Today we are pleased to welcome Mary Tod to Historical Tapestry. A few months ago now, Mary ran a comprehensive survey of historical fiction fans and we were very honoured to see that Historical Tapestry rated very highly as a historical fiction blog. As part of our blogiversary celebrations, we asked Mary to share a few of the insights that she has learned from the survery results.
Linking Survey Insights to One Author’s Writing Plans
The kind folks at Historical Tapestry asked me to share thoughts about changes to my writing plans based on insights from the historical fiction survey I conducted. A chance to guest post combined with an opportunity to step back and reflect – who could ask for more?
First a bit of background: I currently write historical fiction centred on WWI. One novel is with an agent on the grand and glorious search for a publisher. The second novel is in the midst of an edit focused on pacing and the third is somewhere between drafts two and three. Like many writers, I also blog. To understand more about those who read historical fiction, I conducted a survey this spring and to my surprise and delight reached 805 participants. In late April, I began publishing the results at A Writer of History. The process has been fascinating.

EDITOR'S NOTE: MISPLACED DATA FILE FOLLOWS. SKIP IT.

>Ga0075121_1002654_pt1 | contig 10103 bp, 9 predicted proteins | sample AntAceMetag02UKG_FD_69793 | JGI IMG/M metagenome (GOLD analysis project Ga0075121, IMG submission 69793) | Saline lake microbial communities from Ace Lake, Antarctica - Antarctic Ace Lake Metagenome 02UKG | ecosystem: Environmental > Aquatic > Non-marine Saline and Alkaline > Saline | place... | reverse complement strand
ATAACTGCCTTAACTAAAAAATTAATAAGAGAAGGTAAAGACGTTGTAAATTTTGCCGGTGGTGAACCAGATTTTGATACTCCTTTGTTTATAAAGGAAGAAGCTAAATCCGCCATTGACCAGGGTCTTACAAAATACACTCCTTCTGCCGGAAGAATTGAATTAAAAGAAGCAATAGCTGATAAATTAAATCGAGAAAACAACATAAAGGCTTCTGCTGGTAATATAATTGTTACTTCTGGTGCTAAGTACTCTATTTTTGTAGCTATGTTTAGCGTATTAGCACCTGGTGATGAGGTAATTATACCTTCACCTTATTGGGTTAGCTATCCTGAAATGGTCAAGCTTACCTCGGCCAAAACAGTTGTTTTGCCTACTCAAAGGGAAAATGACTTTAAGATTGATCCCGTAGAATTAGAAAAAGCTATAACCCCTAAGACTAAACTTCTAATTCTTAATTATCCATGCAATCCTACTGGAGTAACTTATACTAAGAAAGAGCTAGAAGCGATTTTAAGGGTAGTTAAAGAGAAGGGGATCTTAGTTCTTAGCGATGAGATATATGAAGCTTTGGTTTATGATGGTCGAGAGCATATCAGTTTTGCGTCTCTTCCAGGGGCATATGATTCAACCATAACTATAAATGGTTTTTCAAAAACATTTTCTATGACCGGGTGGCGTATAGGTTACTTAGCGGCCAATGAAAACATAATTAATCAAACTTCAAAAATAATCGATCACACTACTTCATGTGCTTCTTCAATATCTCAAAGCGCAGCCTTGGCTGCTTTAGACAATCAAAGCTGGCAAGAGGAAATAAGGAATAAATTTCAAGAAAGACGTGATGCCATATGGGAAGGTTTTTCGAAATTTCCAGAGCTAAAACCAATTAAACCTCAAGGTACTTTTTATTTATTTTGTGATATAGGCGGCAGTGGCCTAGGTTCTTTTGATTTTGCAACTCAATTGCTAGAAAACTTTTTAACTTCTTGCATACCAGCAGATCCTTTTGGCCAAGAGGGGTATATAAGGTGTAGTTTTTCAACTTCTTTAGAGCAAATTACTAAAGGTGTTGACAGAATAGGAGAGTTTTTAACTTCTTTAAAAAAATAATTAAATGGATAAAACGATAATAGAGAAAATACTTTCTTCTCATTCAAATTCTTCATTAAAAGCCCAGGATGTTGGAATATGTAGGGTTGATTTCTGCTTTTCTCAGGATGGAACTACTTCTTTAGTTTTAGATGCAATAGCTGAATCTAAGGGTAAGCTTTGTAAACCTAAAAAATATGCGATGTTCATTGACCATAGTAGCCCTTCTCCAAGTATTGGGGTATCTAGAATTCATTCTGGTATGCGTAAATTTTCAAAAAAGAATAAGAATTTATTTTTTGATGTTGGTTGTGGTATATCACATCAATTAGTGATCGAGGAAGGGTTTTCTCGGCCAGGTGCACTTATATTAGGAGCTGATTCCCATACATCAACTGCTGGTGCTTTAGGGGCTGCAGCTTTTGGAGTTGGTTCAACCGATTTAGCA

One significant insight is the extent to which readers consult online sites for book recommendations and an opportunity to ‘chat’ about historical fiction. While more than 150 sites were mentioned by survey participants, readers rated Historical Tapestry in the top four historical fiction blogs. A great accomplishment!